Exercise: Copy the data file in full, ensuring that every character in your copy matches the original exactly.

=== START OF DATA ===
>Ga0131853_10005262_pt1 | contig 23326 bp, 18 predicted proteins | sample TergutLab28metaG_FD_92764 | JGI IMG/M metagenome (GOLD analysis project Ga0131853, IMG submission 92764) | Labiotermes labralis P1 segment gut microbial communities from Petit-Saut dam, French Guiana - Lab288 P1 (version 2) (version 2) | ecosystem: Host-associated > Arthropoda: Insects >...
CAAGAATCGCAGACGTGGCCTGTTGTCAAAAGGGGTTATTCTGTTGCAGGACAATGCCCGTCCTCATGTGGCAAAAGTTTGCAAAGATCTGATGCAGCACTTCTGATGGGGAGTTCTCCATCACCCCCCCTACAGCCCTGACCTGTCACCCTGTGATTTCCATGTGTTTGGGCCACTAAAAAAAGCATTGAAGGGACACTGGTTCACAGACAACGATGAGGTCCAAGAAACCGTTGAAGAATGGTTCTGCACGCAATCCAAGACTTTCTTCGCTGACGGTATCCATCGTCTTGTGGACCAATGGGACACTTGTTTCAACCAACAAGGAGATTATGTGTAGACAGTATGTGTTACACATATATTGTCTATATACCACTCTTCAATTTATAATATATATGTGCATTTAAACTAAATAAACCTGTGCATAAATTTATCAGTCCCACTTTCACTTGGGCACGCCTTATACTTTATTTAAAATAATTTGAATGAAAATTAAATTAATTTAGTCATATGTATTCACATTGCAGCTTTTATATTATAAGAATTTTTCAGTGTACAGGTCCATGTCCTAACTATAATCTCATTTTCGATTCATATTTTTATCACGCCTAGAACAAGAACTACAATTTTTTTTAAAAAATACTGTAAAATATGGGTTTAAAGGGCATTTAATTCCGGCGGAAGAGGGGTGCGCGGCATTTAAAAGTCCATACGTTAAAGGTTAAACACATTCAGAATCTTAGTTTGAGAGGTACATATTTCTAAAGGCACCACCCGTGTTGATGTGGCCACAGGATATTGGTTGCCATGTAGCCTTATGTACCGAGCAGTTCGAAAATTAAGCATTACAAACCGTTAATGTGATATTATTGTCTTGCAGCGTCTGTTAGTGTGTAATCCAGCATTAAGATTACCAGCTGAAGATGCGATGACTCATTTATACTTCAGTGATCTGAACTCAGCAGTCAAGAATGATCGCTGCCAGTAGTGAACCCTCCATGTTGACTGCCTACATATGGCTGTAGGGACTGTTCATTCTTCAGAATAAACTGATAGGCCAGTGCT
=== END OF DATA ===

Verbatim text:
>Ga0131853_10005262_pt1 | contig 23326 bp, 18 predicted proteins | sample TergutLab28metaG_FD_92764 | JGI IMG/M metagenome (GOLD analysis project Ga0131853, IMG submission 92764) | Labiotermes labralis P1 segment gut microbial communities from Petit-Saut dam, French Guiana - Lab288 P1 (version 2) (version 2) | ecosystem: Host-associated > Arthropoda: Insects >...
CAAGAATCGCAGACGTGGCCTGTTGTCAAAAGGGGTTATTCTGTTGCAGGACAATGCCCGTCCTCATGTGGCAAAAGTTTGCAAAGATCTGATGCAGCACTTCTGATGGGGAGTTCTCCATCACCCCCCCTACAGCCCTGACCTGTCACCCTGTGATTTCCATGTGTTTGGGCCACTAAAAAAAGCATTGAAGGGACACTGGTTCACAGACAACGATGAGGTCCAAGAAACCGTTGAAGAATGGTTCTGCACGCAATCCAAGACTTTCTTCGCTGACGGTATCCATCGTCTTGTGGACCAATGGGACACTTGTTTCAACCAACAAGGAGATTATGTGTAGACAGTATGTGTTACACATATATTGTCTATATACCACTCTTCAATTTATAATATATATGTGCATTTAAACTAAATAAACCTGTGCATAAATTTATCAGTCCCACTTTCACTTGGGCACGCCTTATACTTTATTTAAAATAATTTGAATGAAAATTAAATTAATTTAGTCATATGTATTCACATTGCAGCTTTTATATTATAAGAATTTTTCAGTGTACAGGTCCATGTCCTAACTATAATCTCATTTTCGATTCATATTTTTATCACGCCTAGAACAAGAACTACAATTTTTTTTAAAAAATACTGTAAAATATGGGTTTAAAGGGCATTTAATTCCGGCGGAAGAGGGGTGCGCGGCATTTAAAAGTCCATACGTTAAAGGTTAAACACATTCAGAATCTTAGTTTGAGAGGTACATATTTCTAAAGGCACCACCCGTGTTGATGTGGCCACAGGATATTGGTTGCCATGTAGCCTTATGTACCGAGCAGTTCGAAAATTAAGCATTACAAACCGTTAATGTGATATTATTGTCTTGCAGCGTCTGTTAGTGTGTAATCCAGCATTAAGATTACCAGCTGAAGATGCGATGACTCATTTATACTTCAGTGATCTGAACTCAGCAGTCAAGAATGATCGCTGCCAGTAGTGAACCCTCCATGTTGACTGCCTACATATGGCTGTAGGGACTGTTCATTCTTCAGAATAAACTGATAGGCCAGTGCT